Chiropractic Care for Headache Relief?

Woman Suffering From A HeadacheHeadaches have a significant impact on quality of life in both adults and children. Approximately 13% of patients who sought chiropractic care over the last decade did so for headache relief. Several studies have found that manual therapies, such as spinal manipulation and mobilization, can provide significant benefits for patients with both tension-type and migraine headaches—even better than standard medical care, in some cases.

In 2011, Canadian researchers reviewed data from 21 published studies to develop specific recommendations for chiropractic management of headaches. For episodic or chronic migraine and cervicogenic headaches (those caused by specific neck problems), they recommended spinal manipulation and other manual interventions, such as massage. Additionally, researchers noted that joint mobilization and strengthening exercises for the deep neck flexor muscles may also improve symptoms associated with cervicogenic headaches.

For episodic tension-type headache, the investigators did not find enough published evidence to support the use of spinal manipulation. They stated that, at the current time, “a recommendation cannot be made for or against the use of spinal manipulation for patients with chronic tension-type headache” (CTTH). However, they did report that low-load craniocervical mobilization “may be beneficial for longer term management of patients with episodic or chronic tension-type headaches.”

In contrast, following a randomized clinical trial of 80 patients with chronic tension-type headaches, Dutch researchers reported that “Manual therapy is more effective than usual [general practitioner] care in the short- and longer term in reducing symptoms of CTTH.”

Chiropractors utilize many types of manual therapies as a primary form of care for several complaints and conditions, including headaches.

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Great Exercises for Carpal Tunnel Syndrome

Carpal tunnel syndrome (CTS) is caused when the median nerve is compressed as it passes through the tight bony carpal tunnel at the wrist. The condition can result in pain, numbness, tingling, and weakness in the hand, and it can affect one’s ability to carry out everyday life and work tasks. Here are a few GREAT exercises for CTS that require no equipment and can be done anytime and anywhere:

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PRAYER: Place your hands in a “prayer” position. Touch the palm-side finger pads together and slowly push the palms into one another while keeping the elbows up as much as possible as you feel a strong stretch in the hands, fingers, and palm-side of the forearms.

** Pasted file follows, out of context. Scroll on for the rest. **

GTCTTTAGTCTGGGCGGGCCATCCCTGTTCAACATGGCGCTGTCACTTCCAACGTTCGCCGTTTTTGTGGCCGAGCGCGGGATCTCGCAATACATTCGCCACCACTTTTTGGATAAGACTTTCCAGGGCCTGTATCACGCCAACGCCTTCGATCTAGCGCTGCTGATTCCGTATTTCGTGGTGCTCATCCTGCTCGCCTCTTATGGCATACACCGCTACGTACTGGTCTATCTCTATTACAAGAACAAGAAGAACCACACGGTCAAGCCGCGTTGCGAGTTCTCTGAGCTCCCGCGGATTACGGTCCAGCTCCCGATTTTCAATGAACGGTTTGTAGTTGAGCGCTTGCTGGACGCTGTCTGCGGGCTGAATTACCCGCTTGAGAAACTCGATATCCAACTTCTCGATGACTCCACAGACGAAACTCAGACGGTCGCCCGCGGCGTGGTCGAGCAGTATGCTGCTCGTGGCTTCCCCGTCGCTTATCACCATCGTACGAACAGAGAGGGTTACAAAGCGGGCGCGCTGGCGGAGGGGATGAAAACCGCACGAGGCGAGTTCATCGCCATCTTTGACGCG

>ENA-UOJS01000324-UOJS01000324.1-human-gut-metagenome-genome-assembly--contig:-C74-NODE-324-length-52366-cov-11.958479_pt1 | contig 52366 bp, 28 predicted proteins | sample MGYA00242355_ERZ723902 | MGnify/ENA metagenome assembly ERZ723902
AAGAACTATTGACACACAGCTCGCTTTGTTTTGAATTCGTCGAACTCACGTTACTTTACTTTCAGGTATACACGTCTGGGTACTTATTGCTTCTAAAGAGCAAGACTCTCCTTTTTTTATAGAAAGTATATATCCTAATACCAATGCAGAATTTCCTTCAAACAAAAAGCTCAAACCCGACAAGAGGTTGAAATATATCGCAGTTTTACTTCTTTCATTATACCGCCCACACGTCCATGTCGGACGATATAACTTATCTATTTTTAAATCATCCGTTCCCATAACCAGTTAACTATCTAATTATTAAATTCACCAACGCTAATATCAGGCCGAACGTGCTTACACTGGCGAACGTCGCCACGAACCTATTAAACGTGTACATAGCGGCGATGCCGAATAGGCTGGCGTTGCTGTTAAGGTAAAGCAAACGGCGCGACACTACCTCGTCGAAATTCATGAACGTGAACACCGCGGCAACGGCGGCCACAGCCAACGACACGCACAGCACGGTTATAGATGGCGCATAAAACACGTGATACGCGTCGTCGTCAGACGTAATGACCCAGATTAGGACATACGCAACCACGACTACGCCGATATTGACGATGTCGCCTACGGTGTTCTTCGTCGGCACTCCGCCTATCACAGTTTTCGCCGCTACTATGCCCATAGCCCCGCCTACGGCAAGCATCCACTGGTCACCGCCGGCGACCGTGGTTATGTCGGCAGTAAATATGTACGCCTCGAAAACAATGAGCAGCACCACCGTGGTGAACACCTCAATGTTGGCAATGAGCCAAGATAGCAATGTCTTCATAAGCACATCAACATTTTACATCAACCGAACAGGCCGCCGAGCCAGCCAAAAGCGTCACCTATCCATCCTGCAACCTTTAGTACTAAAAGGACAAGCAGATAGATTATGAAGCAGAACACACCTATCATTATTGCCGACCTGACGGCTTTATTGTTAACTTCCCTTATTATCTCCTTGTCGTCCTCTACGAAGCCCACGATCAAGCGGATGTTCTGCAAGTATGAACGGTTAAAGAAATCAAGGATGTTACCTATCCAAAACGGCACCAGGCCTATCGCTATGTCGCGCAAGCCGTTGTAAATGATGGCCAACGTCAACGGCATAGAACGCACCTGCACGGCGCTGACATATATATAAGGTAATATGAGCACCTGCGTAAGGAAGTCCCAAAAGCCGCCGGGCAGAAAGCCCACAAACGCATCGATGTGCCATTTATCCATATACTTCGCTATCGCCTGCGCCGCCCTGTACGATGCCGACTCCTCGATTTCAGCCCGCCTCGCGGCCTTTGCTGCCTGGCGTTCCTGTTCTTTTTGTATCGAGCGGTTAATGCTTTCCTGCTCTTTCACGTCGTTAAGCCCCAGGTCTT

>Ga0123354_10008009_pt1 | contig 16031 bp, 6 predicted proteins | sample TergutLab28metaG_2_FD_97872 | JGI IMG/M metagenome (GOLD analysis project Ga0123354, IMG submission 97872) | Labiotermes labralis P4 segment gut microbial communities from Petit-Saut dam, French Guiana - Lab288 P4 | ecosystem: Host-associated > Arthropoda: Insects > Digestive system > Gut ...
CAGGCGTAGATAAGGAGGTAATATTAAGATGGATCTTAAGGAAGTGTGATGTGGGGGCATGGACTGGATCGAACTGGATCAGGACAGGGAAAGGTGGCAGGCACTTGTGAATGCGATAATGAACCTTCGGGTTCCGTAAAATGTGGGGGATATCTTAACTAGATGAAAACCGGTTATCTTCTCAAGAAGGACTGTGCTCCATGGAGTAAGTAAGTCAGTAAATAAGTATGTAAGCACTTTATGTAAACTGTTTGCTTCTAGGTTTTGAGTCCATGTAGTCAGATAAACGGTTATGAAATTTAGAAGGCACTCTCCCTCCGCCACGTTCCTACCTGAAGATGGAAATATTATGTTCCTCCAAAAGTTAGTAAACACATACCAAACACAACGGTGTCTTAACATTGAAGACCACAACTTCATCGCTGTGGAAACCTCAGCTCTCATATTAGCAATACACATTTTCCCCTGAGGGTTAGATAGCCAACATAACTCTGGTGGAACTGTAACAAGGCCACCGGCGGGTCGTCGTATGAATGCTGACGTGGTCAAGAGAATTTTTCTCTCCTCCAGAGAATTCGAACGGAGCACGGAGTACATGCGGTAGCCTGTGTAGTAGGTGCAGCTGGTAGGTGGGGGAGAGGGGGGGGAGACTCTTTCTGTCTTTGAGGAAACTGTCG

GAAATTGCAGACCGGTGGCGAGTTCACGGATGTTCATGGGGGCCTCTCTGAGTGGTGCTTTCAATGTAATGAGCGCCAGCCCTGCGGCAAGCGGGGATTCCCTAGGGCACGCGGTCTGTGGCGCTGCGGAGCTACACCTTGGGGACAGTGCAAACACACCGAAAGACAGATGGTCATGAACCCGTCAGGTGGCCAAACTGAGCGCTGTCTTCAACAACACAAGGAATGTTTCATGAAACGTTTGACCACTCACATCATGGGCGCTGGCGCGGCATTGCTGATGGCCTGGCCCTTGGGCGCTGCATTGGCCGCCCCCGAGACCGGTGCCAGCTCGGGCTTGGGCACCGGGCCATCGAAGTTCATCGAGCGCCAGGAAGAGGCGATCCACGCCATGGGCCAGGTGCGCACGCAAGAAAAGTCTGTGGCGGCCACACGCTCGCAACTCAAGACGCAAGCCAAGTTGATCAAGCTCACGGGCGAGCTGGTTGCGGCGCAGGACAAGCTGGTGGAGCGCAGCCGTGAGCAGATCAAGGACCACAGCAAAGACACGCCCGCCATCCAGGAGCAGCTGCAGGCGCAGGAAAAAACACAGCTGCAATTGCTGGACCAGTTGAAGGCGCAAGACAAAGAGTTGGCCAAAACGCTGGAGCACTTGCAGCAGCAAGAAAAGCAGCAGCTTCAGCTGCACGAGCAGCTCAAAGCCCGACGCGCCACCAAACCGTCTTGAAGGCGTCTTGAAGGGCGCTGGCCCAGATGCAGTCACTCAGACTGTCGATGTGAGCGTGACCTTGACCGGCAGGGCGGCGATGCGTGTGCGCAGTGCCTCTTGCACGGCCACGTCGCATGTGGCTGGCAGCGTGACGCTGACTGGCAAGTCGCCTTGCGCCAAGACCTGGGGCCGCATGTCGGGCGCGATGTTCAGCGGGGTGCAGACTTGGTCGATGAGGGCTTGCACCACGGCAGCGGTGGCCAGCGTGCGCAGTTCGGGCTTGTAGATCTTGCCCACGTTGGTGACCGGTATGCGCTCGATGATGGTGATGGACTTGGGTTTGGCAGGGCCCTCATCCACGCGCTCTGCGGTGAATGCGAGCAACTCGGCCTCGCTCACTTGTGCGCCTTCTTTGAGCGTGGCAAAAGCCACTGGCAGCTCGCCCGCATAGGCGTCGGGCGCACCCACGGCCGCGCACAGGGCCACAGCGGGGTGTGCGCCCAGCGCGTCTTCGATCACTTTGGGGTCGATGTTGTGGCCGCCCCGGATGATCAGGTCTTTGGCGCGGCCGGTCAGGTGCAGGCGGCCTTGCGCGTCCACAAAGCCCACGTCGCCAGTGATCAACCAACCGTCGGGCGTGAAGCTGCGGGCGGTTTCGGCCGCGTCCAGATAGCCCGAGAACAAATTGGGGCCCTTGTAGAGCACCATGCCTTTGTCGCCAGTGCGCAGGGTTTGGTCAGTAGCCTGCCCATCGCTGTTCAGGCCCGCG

SHAKE: Shake your hands for 10-15 seconds as if you just washed them and you’re trying to air dry them off.

WRIST FLEXION STRETCH: Hold your arm out in front of you with the elbow straight, palm facing down. With the opposite hand, bend the wrist as far downward as possible so the fingers point to the ground. This will produce a strong stretch in the muscles located in the back or top of the forearm. Repeat five to ten ties holding each stretch for 15–20 seconds (as tolerated).

These exercises can be repeated multiple times a day, as often as once per hour. It is often very helpful to set a timer on your cell phone to remind you to take a stretch break. A “good pain” (stretch) is considered safe while sharp or radiating pain may be potentially harmful. However, if you experience sharp, lancinating, or radiating pain, then stop or modify the exercise.

Frequently, CTS involves more than just the wrist, and exercises that target the neck, shoulder, and elbow can often hasten recovery. This is especially true when there is “double crush syndrome” where the median nerve is entrapped in more than one location such as the neck, shoulder, elbow, or forearm (as well as the wrist).

Chiropractic management of CTS can include manipulation and mobilization of the hand, wrist, forearm, elbow, shoulder, and neck. Muscle release techniques are often employed as well as the use of physical therapy modalities such as laser, electric stimulation, ultrasound, and others. The use of night splints to keep the wrist straight when sleeping is a “standard” used by most healthcare providers. Co-management with primary care may be appropriate if diabetes, inflammatory arthritis, or other complicating conditions are present